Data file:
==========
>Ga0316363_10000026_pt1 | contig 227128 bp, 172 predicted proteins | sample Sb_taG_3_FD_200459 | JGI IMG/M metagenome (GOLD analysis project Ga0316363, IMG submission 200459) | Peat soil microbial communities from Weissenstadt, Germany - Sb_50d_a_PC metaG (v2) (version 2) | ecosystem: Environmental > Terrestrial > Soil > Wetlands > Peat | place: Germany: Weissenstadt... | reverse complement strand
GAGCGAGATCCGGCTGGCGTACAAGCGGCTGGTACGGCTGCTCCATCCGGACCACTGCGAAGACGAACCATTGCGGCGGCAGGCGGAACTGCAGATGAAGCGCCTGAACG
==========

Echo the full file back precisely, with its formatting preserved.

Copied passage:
>Ga0316363_10000026_pt1 | contig 227128 bp, 172 predicted proteins | sample Sb_taG_3_FD_200459 | JGI IMG/M metagenome (GOLD analysis project Ga0316363, IMG submission 200459) | Peat soil microbial communities from Weissenstadt, Germany - Sb_50d_a_PC metaG (v2) (version 2) | ecosystem: Environmental > Terrestrial > Soil > Wetlands > Peat | place: Germany: Weissenstadt... | reverse complement strand
GAGCGAGATCCGGCTGGCGTACAAGCGGCTGGTACGGCTGCTCCATCCGGACCACTGCGAAGACGAACCATTGCGGCGGCAGGCGGAACTGCAGATGAAGCGCCTGAACG